Chennai rail-road conversion struggles

Chennai rail-road conversion struggles

Indian transportation authorities would like to see railways in the country hauling much more containerized cargo than they currently do.

The reluctance of Chennai shippers to switch more cargo from road to rail is another hurdle to government efforts to jumpstart road to rail conversion to reduce port congestion and increase productivity.

Like at India’s leading port, Jawaharlal Nehru Port Trust, shippers are showing no inclination to move loads to rail despite time-definite train services and tariff incentives introduced by state-owned rail company Container Corporation of India.  

Chennai’s rail share in the first three fiscal quarters through the end of December slipped to 5.6 percent from 6.1 percent in the same period in 2015, an analysis of port statistics obtained by, product within IHS Markit, reveals.  

Terminals at JNPT and Chennai together account for roughly 80 percent of total containerized freight moving via India's major, or public, ports.

Chennai's April-to-December rail volumes totaled 63,371 20-foot-equivalent units out of total throughput of 1.12 million TEUs, versus 71,567 TEUs and 1.16 million TEUs, previously.  

At the same time, its share of truck shipments remained flat with the previous period, at 94 percent, or 1.05 million TEUs, compared with 1.09 million TEUs, statistics show.  

That could worry authorities who have been working vigorously to win some truck cargo back onto the rails, as a significant shift is essential to ease pressure on connecting port roadways and speed up truck turnarounds.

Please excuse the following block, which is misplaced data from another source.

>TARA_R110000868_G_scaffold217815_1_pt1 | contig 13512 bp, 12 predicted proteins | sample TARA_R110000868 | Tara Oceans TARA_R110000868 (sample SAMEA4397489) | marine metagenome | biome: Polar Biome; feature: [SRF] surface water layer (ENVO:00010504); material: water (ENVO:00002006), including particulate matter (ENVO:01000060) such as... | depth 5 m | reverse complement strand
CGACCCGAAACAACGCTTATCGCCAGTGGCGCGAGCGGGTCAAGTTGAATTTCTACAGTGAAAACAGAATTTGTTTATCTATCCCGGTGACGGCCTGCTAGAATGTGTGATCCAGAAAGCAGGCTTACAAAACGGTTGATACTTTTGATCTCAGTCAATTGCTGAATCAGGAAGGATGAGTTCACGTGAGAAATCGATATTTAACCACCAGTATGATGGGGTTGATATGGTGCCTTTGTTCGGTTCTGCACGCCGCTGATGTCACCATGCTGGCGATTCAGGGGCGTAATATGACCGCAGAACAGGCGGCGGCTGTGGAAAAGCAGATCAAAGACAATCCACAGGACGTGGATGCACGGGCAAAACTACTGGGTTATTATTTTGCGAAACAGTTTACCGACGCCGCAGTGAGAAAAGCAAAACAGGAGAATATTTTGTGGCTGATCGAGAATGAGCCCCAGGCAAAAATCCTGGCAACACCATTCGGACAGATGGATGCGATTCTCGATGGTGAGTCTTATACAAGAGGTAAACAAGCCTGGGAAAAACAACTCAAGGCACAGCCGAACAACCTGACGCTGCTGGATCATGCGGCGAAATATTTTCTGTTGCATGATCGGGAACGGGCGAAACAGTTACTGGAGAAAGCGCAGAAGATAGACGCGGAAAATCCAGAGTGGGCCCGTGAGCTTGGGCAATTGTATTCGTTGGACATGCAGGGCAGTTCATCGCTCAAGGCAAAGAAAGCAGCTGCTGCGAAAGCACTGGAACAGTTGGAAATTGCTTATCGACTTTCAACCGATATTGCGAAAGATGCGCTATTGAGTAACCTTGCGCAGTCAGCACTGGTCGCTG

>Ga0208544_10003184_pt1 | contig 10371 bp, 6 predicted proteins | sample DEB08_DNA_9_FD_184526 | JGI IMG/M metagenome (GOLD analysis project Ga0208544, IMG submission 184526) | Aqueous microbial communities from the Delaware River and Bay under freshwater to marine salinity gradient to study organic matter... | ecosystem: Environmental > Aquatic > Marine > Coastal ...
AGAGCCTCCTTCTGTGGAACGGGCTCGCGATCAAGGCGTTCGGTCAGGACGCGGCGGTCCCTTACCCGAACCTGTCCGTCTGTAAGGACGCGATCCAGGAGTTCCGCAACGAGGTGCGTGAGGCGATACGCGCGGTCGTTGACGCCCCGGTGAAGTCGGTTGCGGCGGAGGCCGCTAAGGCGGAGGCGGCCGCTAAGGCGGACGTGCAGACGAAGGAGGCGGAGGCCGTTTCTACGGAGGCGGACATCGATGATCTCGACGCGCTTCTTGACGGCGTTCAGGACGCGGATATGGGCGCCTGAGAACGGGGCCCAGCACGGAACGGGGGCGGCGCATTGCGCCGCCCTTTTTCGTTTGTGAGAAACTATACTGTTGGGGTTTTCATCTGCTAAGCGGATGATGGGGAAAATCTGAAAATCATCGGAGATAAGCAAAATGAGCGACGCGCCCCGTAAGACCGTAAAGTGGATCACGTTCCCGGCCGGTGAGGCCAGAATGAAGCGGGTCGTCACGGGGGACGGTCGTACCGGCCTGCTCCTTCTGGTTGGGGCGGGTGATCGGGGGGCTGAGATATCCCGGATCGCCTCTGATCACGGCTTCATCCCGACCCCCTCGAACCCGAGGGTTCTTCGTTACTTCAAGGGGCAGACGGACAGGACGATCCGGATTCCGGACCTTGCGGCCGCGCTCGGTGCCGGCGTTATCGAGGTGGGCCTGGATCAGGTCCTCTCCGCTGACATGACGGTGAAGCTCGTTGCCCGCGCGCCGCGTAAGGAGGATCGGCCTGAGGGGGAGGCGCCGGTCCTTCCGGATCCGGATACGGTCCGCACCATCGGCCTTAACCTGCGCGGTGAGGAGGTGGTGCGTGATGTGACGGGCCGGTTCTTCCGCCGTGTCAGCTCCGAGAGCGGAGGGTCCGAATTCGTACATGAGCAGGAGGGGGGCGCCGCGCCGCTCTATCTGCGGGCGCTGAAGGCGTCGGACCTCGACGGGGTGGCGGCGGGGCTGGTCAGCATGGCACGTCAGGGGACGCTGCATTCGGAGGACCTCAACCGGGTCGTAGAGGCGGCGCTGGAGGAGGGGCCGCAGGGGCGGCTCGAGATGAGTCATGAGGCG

Truck bottlenecks in the harbor have led to a decline in Chennai container volume and the port last year lost some of its regular mainline services, including Maersk Line’s westbound shuttle loop meant to cover South India transshipment cargo, to nearby private ports.

“Evacuation is the key constraint for container traffic throughput in Chennai Port,” global management consulting firm Boston Consulting Group concluded in a report to the Ministry of Shipping on Chennai’s woes.  

Though truck turn times have improved to some extent thanks to paperless gate processing, the port administration will need to devise new strategies to win back cargo lost to private rivals.

The addition of an intra-Asia call connecting Chennai directly to major ports in China and South Korea was the only notable gain for the busiest east coast gateway in 2016.

The brutal storms caused by Cyclone Vardah Dec. 12, which left much of the port city and its surrounding region devastated and without basic services for many days, exacerbated the chronic problems at Chennai Port. This was reflected in the December volume, which was down 17 percent from the prior month to 112,481 TEUs.